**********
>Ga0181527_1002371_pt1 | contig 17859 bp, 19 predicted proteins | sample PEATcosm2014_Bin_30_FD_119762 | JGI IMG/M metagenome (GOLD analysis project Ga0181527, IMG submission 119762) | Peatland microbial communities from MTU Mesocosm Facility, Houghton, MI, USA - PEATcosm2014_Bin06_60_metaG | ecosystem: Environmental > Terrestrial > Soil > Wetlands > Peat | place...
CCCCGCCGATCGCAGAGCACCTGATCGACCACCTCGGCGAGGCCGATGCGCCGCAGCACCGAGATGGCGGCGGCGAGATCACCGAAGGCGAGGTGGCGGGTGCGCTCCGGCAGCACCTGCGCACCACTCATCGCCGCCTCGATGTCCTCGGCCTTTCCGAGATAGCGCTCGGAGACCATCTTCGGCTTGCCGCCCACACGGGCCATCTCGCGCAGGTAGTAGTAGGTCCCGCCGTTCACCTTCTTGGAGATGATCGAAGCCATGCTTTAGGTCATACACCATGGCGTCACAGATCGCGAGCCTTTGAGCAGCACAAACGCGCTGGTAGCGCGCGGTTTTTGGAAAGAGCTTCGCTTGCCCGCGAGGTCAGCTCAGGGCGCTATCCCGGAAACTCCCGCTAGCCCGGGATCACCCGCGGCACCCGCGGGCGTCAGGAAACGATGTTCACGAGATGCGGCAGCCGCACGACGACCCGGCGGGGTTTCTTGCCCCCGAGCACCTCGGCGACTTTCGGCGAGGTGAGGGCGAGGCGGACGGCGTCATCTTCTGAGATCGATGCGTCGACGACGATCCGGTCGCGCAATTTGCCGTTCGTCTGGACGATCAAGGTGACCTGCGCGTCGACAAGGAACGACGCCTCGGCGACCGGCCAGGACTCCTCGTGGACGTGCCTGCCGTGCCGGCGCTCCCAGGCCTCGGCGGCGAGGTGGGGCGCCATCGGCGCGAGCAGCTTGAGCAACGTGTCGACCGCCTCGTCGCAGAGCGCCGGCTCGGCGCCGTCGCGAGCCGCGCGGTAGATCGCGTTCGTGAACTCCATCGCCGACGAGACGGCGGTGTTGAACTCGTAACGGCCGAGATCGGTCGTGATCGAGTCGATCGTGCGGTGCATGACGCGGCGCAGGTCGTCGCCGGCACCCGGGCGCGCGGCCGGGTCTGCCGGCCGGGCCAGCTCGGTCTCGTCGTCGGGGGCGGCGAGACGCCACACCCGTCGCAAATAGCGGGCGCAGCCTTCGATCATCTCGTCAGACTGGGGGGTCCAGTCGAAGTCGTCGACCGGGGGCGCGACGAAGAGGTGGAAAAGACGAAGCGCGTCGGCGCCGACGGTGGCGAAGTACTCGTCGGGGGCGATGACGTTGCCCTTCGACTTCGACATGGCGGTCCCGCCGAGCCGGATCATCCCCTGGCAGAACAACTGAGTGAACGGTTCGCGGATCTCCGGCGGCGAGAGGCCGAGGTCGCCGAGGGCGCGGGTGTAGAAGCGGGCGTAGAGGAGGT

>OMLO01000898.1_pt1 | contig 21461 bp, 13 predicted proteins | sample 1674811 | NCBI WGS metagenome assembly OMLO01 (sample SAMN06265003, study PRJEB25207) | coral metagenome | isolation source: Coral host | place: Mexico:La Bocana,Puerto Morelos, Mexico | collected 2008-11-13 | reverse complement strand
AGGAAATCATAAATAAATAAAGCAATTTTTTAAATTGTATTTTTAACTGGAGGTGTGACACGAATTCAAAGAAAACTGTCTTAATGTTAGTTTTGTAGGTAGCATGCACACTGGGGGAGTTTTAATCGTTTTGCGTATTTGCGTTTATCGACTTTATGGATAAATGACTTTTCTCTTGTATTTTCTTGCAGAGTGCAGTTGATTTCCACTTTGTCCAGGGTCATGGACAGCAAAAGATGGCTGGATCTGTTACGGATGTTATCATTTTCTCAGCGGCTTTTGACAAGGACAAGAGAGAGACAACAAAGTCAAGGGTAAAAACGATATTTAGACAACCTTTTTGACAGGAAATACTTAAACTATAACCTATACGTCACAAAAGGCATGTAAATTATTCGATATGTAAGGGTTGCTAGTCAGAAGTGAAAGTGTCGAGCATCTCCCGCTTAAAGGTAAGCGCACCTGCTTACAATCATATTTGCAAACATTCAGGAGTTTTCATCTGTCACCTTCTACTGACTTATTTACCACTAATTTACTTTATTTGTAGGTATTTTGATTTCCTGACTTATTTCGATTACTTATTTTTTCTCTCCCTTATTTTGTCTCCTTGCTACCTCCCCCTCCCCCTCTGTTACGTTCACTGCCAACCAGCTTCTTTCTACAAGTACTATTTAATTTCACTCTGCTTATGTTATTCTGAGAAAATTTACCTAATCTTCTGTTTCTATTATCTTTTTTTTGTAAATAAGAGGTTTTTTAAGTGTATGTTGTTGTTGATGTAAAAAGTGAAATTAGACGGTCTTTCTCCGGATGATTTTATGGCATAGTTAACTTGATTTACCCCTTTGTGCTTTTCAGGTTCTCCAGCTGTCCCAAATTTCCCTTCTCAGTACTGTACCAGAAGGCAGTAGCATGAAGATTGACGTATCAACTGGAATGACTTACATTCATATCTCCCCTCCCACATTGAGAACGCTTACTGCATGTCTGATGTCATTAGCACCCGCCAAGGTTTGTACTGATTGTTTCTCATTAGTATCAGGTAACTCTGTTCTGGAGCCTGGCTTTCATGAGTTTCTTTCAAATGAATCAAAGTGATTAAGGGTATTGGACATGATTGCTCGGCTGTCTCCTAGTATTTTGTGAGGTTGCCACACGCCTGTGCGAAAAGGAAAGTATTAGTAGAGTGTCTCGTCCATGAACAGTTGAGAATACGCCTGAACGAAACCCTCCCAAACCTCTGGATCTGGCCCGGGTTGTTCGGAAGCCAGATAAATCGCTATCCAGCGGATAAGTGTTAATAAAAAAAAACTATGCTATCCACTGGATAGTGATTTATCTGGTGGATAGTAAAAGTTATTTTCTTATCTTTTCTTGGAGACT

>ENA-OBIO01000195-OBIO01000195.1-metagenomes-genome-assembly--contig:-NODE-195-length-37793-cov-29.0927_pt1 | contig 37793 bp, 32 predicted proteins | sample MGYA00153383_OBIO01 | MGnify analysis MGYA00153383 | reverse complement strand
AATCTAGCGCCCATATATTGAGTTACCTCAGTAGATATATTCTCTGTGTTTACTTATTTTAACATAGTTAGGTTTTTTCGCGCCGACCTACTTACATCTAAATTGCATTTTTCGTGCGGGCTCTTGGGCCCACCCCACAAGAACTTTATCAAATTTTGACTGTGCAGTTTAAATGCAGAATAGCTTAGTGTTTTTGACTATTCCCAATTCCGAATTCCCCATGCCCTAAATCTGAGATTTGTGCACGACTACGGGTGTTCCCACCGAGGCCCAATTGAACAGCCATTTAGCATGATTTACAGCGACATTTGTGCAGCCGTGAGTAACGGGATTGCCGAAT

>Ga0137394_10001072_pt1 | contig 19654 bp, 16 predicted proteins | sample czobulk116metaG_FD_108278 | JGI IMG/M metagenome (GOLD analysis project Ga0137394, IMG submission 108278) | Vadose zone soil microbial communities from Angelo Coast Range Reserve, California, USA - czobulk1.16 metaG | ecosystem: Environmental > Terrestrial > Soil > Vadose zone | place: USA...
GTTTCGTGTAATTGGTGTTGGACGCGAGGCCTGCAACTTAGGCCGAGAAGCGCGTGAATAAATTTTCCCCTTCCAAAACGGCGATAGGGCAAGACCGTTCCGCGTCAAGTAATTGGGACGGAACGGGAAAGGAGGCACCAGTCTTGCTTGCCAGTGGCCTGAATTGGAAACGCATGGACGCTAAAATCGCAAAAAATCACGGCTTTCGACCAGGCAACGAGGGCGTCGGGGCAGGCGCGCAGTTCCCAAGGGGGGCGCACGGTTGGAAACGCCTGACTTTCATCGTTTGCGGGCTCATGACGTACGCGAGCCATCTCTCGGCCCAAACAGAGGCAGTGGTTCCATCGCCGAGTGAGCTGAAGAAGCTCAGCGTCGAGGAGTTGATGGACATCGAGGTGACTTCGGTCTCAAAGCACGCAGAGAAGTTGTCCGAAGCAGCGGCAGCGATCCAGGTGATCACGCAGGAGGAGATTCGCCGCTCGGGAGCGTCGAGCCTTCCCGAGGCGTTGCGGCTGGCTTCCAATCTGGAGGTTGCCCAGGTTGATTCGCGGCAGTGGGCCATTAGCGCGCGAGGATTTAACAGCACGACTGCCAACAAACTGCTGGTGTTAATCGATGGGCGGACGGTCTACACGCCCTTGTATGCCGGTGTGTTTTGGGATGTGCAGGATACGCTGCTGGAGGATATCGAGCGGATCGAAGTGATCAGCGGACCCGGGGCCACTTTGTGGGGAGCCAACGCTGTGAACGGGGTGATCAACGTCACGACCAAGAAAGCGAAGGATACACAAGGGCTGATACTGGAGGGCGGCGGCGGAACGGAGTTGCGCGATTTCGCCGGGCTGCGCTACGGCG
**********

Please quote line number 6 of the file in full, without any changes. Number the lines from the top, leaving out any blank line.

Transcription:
AATCTAGCGCCCATATATTGAGTTACCTCAGTAGATATATTCTCTGTGTTTACTTATTTTAACATAGTTAGGTTTTTTCGCGCCGACCTACTTACATCTAAATTGCATTTTTCGTGCGGGCTCTTGGGCCCACCCCACAAGAACTTTATCAAATTTTGACTGTGCAGTTTAAATGCAGAATAGCTTAGTGTTTTTGACTATTCCCAATTCCGAATTCCCCATGCCCTAAATCTGAGATTTGTGCACGACTACGGGTGTTCCCACCGAGGCCCAATTGAACAGCCATTTAGCATGATTTACAGCGACATTTGTGCAGCCGTGAGTAACGGGATTGCCGAAT